Federal and state governments have just launched a A$10 million advertising campaign to “raise the status” of teachers in Australia and encourage people to consider a career in school education.
Called “Be That Teacher”, the campaign features emotive stories from eight real teachers who have positively affected their students’ lives and futures.
For example, Mr Wang, a maths teacher from Victoria talks about how a Year 10 student wrote him a note to say “thank you for making me feel smart for once”. Mrs Kentwell, a primary teacher from Queensland, spoke about holding the hand of a young blind student in a running race, while other students cheered him on.
The rewarding feeling you get from teaching is something I’ve never felt from any other job.
The campaign, by ad agency Clemenger BBDO, is running across social media, television, cinema, billboards and at bus stops and train stations until next April.
Why do we need it?
The campaign comes amid an ongoing teacher shortage crisis in Australia. Federal government modelling has predicted a shortfall of more than 4,000 teachers by 2025. Last month, the New South Wales government revealed a 42% drop in casual teacher numbers meant 10,000 lessons in the state were going without a teacher each day.
We also know the number of students enrolling in teaching degrees has dropped 12% in the past ten years. Of those who do enrol, only 50% finish the degree and 20% of those who graduate leave the profession within three years.
Is this campaign the answer? Can advertising help solve Australia’s teacher shortage?
Advertising can work
There is evidence to show advertising can work. A clever way to demonstrate advertising’s value is to examine what happens in its absence. Our 2023 study showed, on average, brands experience a decline in sales when they stop advertising for more than one year.
But there are no certainties with advertising. So what increases the chance of a successful campaign?
Advertising works primarily by creating and refreshing memories – in this case by establishing a link between “teaching” and “positive career option”. This heightens the chance teaching will come to someone’s mind when considering careers. The freshness of a memory (how recently they saw the ad) increases the chances they will think of teaching.
This means the campaign should run while the shortage persists, to increase the chance it will be in potential students’ minds and particularly during the lead-up to university preference cut-off dates over the summer.
Do the ads themselves work?
The campaign gets an A on several factors.
The videos are beautifully crafted, capturing attention by using human faces, voices and authentic storytelling. All these elements improve the chances of campaign success by evoking an emotional response, which heightens memory retention.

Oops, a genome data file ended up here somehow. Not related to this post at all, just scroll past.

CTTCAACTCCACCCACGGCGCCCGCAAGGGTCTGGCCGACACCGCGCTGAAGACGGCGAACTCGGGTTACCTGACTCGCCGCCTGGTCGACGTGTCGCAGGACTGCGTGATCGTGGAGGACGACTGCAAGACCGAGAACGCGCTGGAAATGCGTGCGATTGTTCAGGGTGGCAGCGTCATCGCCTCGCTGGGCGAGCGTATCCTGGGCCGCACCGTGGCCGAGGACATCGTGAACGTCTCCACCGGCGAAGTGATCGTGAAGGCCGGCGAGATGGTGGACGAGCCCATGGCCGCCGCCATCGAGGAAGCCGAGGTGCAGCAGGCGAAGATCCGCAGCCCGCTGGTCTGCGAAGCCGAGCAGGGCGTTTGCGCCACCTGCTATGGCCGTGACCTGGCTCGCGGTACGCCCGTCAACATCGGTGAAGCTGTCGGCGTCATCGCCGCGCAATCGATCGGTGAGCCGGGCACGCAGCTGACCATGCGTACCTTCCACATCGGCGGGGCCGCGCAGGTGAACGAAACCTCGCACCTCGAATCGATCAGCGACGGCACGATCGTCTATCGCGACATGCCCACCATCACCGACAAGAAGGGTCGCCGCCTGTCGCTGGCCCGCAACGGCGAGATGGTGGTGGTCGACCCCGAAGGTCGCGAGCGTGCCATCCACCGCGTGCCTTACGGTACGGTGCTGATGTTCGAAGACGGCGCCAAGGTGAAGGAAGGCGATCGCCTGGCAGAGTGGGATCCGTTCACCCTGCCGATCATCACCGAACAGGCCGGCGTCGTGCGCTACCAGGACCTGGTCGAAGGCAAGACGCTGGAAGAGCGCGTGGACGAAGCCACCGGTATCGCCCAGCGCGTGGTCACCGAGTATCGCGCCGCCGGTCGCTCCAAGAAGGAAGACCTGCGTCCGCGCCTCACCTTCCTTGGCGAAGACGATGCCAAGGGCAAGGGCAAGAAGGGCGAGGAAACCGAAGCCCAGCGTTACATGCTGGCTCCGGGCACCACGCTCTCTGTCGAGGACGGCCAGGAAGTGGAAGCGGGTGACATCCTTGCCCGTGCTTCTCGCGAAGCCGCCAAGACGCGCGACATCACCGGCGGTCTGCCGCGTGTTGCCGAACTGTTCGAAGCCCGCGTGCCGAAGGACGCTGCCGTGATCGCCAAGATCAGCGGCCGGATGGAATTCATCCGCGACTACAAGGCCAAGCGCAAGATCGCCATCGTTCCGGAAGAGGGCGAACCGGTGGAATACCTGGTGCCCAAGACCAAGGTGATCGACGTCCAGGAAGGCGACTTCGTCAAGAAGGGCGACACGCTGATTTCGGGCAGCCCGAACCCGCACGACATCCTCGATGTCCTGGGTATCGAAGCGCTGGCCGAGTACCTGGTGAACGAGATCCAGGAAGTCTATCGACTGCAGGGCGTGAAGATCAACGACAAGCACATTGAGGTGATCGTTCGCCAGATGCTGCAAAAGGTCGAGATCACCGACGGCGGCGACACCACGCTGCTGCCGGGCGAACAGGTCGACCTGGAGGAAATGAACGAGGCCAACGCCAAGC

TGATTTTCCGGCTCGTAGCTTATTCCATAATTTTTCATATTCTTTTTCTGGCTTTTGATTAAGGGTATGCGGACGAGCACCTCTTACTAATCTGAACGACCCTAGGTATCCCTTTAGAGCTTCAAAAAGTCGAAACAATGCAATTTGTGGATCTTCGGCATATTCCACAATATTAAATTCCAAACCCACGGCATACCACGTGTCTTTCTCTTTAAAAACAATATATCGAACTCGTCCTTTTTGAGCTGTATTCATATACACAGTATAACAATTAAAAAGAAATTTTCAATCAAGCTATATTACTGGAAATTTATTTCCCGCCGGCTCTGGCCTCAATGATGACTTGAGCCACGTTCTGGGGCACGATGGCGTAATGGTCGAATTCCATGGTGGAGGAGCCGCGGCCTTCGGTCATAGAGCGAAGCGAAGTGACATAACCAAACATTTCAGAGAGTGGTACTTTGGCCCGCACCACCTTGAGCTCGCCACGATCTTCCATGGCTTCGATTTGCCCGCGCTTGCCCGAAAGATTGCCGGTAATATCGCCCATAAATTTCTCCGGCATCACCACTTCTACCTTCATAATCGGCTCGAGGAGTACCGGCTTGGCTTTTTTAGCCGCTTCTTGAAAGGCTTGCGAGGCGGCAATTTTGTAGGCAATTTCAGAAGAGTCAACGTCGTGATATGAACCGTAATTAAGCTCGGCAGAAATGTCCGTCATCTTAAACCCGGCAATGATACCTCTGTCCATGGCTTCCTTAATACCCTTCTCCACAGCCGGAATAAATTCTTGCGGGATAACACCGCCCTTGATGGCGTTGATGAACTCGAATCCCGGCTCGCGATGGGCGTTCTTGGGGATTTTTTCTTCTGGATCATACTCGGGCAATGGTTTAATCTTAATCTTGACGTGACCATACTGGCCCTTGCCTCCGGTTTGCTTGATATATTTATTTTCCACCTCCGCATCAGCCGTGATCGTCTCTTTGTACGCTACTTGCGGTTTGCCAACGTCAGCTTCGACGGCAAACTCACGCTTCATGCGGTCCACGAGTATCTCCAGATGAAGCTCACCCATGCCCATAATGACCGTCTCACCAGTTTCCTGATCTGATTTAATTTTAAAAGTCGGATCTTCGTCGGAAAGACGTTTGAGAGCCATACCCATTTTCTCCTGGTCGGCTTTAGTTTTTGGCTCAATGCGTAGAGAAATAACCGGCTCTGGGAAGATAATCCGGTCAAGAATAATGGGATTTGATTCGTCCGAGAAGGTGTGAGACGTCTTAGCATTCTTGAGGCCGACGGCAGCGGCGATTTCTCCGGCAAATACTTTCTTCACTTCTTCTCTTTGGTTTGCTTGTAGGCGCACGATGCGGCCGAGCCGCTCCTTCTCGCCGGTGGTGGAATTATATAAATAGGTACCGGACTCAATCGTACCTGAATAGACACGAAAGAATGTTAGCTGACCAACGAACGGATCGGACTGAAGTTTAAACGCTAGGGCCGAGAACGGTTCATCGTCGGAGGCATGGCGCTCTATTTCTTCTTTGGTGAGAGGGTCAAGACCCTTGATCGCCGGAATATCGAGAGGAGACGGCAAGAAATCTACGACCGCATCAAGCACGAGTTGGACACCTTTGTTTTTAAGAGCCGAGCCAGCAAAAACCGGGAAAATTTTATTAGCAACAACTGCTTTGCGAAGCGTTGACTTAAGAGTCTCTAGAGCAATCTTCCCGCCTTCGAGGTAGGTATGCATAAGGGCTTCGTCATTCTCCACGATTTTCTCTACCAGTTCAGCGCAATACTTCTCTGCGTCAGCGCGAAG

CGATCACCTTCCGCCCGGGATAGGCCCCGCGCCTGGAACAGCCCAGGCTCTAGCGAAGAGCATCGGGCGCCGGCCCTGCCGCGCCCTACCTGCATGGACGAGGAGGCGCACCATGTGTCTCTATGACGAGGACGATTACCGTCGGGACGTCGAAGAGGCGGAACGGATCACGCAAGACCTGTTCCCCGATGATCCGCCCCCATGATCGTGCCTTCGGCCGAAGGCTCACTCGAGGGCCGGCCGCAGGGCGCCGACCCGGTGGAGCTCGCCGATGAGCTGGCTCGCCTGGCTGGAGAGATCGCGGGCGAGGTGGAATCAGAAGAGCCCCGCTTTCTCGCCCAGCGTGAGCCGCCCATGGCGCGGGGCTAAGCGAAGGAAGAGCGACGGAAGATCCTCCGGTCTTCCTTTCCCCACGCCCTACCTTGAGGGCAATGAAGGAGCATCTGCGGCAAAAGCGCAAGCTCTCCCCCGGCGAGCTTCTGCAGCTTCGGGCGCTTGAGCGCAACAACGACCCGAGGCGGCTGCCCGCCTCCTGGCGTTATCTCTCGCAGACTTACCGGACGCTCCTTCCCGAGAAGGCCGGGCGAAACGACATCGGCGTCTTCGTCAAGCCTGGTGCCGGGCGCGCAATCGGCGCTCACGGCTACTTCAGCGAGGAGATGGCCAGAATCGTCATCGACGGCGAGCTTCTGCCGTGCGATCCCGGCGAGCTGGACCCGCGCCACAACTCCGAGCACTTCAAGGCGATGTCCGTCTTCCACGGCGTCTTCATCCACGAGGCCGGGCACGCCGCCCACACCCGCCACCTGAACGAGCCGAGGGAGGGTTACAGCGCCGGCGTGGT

The “Who will you inspire?” tagline used in the campaign is also both emotive and memorable.
The branding needs more work
Beyond the ads, the Be That Teacher website contains information about pursuing a teaching career (how to do it, available scholarships and support). While the campaign can create a memory or pique someone’s interest, this information will help people decide if teaching is the career for them.
Here, the branding aspect (or identity) of the campaign needs more work. Be That Teacher is new to Australians and it needs to be more prominent in the videos and still images to stand out and capture attention.
Introducing the line “Be That Teacher” visually at the beginning of the ads and adding a verbal mention, rather than just at the end, heightens the chance it will be processed and remembered. This is crucial if the campaign is going to push people to the website.
Of course we also need more than ads
These are all complex issues and clearly, advertising will not be the sole fix to the teacher shortage (nor are governments suggesting it will be).
But with teachers so essential to Australia’s future, every effort should be made to build and retain our teaching workforce. Good advertising like this campaign can help generate more interest in the profession and provide a gentle nudge towards improving the status of this vital career.
This article is republished from The Conversation is the world's leading publisher of research-based news and analysis. A unique collaboration between academics and journalists. It was written by: Virginia Beal, University of South Australia.
Virginia Beal does not work for, consult, own shares in or receive funding from any company or organisation that would benefit from this article, and has disclosed no relevant affiliations beyond their academic appointment.